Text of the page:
The issue of Sudan’s accession to the Convention on the Recognition and Enforcement of Foreign Arbitral Award 1958 (otherwise known as New York Convention) has not yet been definite or confirmed within the Sudanese judicial bodies, as there is intense debate on this matter. Sudan ratified the Convention in March 2018 however, Sudan has not made any declarations, notifications or reservations regarding the application of the Convention. The national courts have also not dealt with any disputes in accordance with the New York Convention.
It is, therefore, doubtful that the New York Convention will have any legal effect in the Sudanese judiciary system since it was just a formal ratification by Sudan. The reason behind this assertion is that the Ministry of Justice, and the President of the Judiciary have still not empowered the courts to apply the Convention in the Sudanese judicial system. It appears that the procedures that preceded Sudan’s accession to the New York Convention were not agreed to or ratified by the President of Sudan and National Assembly, which usually, undertakes the study and review of any proposal for ratification for the Convention or treaty.
Furthermore, an accession document must be submitted to the President of State for final approval. Article 58 (k) of the Sudanese Constitution of 2005 (subsequently amended) states: “The President of the Republic directs and supervises the foreign policy of the state and ratifies international treaties and agreements with the approval of the National Legislature.”
Therefore, the procedures that were followed for Sudan’s accession to the New York Convention failed to comply with the provision of the constitution, and the process taken was different from instances when Sudan joins international conventions, treaties, or regional agreements.
This situation may create a dilemma between Sudan and the international arbitration community, in addition to reducing the confidence of foreign investors in the Sudanese judicial system. It may also raise a problematic legal challenge; whether Sudan is still a Contracting State Member of the New York Convention, or not.
In this regard, the author interviewed the Undersecretary of the Ministry of Justice, Mowlana Sawsan Shandi who strongly denied Sudan’s accession to the Convention, and made it clearly stated that: “the Ministry of Justice (which usually has the duty of applying for accessions to treaties and conventions) did not deposit its instrument of accession to the Secretary-General of the United Nations to join the New York Convention, nor did not commission anyone to do so. Furthermore, it was an individual act of one of the members of the Sudanese embassy in New York.” Accordingly, she affirms that Sudan is not concerned with the New York Convention, and the national courts are incompetent to hear any case related to the rules of that Convention.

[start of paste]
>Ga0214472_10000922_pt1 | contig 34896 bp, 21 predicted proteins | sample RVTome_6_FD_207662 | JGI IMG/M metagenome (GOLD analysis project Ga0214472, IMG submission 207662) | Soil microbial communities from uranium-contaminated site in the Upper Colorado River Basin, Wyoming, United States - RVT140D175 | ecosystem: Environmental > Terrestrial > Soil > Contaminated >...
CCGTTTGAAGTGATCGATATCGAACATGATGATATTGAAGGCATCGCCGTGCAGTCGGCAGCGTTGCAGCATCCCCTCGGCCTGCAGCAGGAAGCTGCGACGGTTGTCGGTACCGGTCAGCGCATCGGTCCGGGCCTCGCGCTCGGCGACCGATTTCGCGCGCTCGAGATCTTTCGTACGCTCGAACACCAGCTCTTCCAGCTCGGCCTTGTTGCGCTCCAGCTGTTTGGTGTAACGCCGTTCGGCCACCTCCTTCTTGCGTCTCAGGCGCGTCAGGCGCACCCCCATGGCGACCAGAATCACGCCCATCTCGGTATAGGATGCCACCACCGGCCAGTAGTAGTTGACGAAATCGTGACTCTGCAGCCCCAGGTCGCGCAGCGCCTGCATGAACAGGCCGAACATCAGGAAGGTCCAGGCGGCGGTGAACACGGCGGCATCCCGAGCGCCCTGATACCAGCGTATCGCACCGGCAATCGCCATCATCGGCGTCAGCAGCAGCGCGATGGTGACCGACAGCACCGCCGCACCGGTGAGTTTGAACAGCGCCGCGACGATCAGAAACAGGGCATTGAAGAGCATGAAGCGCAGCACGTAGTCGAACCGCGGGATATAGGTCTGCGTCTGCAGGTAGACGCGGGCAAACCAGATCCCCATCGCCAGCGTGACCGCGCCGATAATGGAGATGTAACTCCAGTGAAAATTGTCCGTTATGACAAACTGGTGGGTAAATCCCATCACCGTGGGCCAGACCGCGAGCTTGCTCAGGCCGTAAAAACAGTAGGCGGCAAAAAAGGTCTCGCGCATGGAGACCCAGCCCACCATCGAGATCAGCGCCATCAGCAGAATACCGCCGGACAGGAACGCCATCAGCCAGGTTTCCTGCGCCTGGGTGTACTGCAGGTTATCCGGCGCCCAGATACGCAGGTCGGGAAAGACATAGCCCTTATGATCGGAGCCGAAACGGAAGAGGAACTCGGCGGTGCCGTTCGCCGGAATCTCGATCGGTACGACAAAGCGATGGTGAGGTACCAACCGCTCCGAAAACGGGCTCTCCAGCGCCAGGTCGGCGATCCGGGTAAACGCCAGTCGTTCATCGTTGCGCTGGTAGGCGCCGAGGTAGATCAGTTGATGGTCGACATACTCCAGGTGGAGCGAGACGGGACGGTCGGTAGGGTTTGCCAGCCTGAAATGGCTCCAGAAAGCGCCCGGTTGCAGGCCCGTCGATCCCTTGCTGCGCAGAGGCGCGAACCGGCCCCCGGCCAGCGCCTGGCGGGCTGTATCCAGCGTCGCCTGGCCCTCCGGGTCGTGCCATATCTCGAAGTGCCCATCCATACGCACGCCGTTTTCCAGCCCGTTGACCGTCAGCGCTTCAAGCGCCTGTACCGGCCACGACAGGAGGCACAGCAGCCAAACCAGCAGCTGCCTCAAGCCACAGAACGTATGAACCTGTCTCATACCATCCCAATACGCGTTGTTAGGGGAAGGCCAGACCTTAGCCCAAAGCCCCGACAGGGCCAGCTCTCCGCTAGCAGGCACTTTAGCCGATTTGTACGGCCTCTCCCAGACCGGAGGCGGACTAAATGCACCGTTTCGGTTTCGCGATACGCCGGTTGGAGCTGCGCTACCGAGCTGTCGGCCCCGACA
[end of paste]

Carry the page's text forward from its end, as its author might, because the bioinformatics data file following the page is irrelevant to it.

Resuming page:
Furthermore, Mawlana Dr Abdullah Dirar, the head of Arbitration Unit in the Court of Appeal, explained that: ‘The appeals courts have not yet proceeded any application regarding enforcement of foreign arbitral award based on the rules of the New York convention, the reason for this is that Sudan’s membership to the New York Convention has not yet been confirmed.’
Formally, Sudan has fulfilled all the conditions for accession and become the 159th Contracting State to the New York Convention. By virtue of article XII (2) of the New York Convention, it has entered into force in Sudan since July 2018. Accordingly, Sudan has been placed on the list of member states of this Convention. Therefore, the author found it necessary to alert the legislative and executive bodies that this critical issue must be addressed by the National Parliament as soon as possible.
This author held seminars in Khartoum in August and December 2019 to discuss aspects of the dilemma with decision-makers in the judicial and executive bodies. The outputs of that seminar summarized that what went wrong in depositing its instrument of accession to the Secretary-General of the United Nations to join the New York Convention, does not excuse Sudan from announcing its ratification of the Convention and will not be considered as a ground for the government of Sudan to refuse the acknowledgement of Sudan’s membership in the New York Convention.
Finally, the government of Sudan should implement the New York Convention, as stated in the accession agreement. Otherwise, Sudan may under Article XIII (1) of New York Convention, denounce this Convention by written notification to the Secretary-General of the United Nations. Denunciation shall take effect one year after the date of receipt of the notification by the Secretary-General.